“Sorry, Colonel,” Donaldson said sheepishly. “Go ahead.”
“If you don’t get any word from me within a half hour, park the SUV and come in full bore. If I get into trouble before the half hour is up, I’ll break silence and call you two in. If not, I’ll give you two minutes to get inside and then I’ll let you know where to go.”
McDaniels glanced down at his watch. “I’ve got three thirty-two. Let’s make it three-thirty.”
Donaldson and Rasheed reset their watches to match McDaniels’ mark. They rode the rest of the way in silence, until Rasheed cautioned they were very close in proximity to their target. Donaldson removed the light weapon from his bag, and assembled the remote power pack. Rasheed turned off the SUV’s headlights. He drove slowly around the final block, making sure of the correct address. Rasheed stopped in front of a boxy commercial building with well lighted glass entryway.
“Avert your eyes, boys,” Donaldson warned, as he exited the van and took aim at the front entrance.
The Special Ops man gave the entranceway a thirty second blast which turned the front of the building into a green daylight. He swept the blast beam over the intended target. When Donaldson finished the building was in total darkness. McDaniels tapped him on the shoulder as he streaked across the street to the entrance. Donaldson hopped back into the van with Rasheed.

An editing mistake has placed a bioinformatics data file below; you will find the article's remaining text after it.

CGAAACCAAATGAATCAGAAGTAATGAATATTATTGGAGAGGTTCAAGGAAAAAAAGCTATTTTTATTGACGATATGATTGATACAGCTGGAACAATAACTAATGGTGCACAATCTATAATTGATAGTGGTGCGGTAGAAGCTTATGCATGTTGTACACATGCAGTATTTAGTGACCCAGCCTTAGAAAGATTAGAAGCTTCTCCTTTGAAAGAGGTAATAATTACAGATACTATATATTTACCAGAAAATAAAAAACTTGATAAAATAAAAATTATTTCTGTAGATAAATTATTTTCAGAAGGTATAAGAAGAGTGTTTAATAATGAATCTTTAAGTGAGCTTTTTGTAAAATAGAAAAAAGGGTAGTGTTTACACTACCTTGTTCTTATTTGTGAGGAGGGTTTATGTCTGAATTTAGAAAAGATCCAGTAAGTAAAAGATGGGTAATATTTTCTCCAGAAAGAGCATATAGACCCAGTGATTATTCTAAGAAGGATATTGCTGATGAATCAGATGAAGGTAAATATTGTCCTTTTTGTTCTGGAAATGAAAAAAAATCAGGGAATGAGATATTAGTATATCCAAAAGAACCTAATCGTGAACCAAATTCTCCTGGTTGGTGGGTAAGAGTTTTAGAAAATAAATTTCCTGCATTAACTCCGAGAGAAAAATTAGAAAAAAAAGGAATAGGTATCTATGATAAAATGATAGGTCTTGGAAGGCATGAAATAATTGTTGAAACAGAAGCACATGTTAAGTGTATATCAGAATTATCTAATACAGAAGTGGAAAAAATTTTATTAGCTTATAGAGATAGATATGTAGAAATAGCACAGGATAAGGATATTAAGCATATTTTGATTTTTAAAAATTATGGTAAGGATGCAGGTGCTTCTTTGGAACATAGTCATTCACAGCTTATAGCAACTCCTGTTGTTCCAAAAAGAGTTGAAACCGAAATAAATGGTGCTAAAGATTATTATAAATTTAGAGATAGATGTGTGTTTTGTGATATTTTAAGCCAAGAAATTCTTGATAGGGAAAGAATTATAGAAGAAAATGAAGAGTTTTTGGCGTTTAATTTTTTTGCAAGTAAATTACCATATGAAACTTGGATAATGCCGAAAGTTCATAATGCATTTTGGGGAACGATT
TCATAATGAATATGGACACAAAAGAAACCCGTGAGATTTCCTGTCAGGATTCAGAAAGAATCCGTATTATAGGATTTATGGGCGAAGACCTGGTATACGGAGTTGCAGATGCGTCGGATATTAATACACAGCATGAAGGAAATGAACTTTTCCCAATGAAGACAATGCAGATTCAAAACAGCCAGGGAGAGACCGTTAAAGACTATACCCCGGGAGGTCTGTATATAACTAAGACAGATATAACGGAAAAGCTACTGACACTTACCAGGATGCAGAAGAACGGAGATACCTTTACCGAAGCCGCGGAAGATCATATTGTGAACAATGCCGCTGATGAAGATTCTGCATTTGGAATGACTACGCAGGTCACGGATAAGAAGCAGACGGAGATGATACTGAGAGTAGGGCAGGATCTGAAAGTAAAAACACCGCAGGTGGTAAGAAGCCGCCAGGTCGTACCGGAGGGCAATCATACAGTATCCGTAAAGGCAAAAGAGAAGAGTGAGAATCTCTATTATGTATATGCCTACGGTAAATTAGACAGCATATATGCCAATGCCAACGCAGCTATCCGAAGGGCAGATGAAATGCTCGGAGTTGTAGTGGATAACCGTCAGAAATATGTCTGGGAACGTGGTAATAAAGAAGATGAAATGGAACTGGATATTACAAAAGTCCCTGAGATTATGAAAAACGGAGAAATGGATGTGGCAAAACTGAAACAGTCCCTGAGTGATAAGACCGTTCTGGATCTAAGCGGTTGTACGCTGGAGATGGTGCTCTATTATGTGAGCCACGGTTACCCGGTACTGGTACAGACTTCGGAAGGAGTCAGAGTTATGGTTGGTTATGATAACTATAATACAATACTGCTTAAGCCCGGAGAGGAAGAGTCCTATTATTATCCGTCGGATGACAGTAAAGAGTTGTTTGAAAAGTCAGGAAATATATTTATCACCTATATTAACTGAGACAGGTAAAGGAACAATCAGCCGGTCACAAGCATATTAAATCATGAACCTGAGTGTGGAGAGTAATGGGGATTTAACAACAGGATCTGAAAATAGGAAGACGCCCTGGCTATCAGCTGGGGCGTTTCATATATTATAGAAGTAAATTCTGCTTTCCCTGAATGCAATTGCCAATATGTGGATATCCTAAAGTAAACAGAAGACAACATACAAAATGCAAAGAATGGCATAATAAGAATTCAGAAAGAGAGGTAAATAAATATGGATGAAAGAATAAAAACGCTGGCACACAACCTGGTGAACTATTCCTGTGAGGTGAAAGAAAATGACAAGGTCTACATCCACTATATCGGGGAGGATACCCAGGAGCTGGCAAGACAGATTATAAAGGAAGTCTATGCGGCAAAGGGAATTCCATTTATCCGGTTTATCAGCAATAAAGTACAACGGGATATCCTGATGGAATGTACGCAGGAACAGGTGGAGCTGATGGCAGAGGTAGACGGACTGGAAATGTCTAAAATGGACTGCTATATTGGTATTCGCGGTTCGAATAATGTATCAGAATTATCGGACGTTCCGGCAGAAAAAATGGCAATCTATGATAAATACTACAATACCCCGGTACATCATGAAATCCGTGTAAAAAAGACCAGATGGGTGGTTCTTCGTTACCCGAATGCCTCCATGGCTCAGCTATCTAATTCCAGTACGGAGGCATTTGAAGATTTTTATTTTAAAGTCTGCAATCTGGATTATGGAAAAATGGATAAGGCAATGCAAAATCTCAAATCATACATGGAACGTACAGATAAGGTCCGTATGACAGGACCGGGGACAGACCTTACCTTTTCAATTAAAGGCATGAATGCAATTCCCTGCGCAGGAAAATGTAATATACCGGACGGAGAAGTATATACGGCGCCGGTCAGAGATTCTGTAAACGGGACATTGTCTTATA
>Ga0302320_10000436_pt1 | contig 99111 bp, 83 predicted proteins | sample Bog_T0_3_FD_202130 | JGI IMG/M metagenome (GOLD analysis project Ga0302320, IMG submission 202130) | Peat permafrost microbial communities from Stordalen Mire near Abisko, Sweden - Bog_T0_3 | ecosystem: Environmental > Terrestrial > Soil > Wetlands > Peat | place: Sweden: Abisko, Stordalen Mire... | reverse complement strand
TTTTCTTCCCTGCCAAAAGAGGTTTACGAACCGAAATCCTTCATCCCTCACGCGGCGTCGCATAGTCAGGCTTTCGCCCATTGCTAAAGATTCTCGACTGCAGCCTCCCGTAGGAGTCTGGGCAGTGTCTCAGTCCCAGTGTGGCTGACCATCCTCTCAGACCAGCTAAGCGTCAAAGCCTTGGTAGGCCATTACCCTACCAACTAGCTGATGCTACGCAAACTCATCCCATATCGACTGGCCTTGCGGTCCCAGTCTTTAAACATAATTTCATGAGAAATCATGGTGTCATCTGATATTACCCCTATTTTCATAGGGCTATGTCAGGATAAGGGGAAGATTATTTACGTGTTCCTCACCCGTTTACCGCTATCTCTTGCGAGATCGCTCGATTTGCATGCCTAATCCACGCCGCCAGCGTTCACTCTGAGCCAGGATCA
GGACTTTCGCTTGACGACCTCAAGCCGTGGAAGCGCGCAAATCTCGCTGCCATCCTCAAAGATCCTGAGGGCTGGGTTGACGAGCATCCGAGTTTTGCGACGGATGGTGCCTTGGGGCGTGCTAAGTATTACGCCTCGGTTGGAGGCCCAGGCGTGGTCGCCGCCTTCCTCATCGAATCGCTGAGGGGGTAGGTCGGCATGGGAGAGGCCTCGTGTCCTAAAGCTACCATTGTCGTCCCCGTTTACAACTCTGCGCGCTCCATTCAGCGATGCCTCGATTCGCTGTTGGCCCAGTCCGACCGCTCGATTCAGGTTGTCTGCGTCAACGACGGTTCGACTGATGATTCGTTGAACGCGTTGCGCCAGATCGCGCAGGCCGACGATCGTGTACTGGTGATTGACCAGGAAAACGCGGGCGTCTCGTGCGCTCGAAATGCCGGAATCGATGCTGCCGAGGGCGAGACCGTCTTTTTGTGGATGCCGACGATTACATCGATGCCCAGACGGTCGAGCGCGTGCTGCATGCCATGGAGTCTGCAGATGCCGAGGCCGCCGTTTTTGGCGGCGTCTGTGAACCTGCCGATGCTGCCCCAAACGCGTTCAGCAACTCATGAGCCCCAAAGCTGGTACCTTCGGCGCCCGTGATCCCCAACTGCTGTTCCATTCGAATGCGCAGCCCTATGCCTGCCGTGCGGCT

“Does the Colonel know how to get… ah… forget it,” Donaldson said, as the front entrance door opened.
As Rasheed drove away he answered Donaldson’s unasked question. “Yes, the
“We won’t know until later how much damage I caused. The Tech’s all claim to know the parameters of what this can do but I have my doubts. They don’t give you these for your eyes if the damn thing was harmless.”
Donaldson waved the specially shielded goggles he had used when discharging the light weapon. “For all I know, we’re probably all impotent now.”
Rasheed swiveled in surprise towards Donaldson but turned his attention away as the young Special Ops agent smiled back.
“Not funny. I think you Americans make too many jokes at very inappropriate times.”
Rasheed circled the block slowly. He parked fifty yards back from the building on his second time around. Both men watched the building tensely in silence. Nearly twenty minutes passed by before they heard McDaniels’ voice in their ears.
“Hi guys, piece of cake. Guess what? They have an emergency conference going right now on the third floor. They didn’t bother with any guards since they had such a great alarm system,” McDaniels whispered. “The first two floors are open showrooms with all kinds of crap displayed. The third floor has a number of open offices. Their meeting room is to your right as you exit the stairwell.”
“How many, Colonel?” Donaldson asked.
“I don’t know. There are no windows and the door is closed. In the couple of minutes I was listening, I heard at least five different voices. I doubt they’re standing around with weapons at the ready. I’m calling you from the stairwell. Come on up. Don’t take the elevator.”
“Great, another comedian,” Rasheed muttered. Where will you be, Cold?”
“I’m going over to listen in. Bring something along so we can tape these guys.”
“I still have a recorder in the back. Tom told me it will pick up anything down to a dropped needle.”
“Good, hurry it up,” McDaniels said, inching out of the stairwell and into the darkened hall.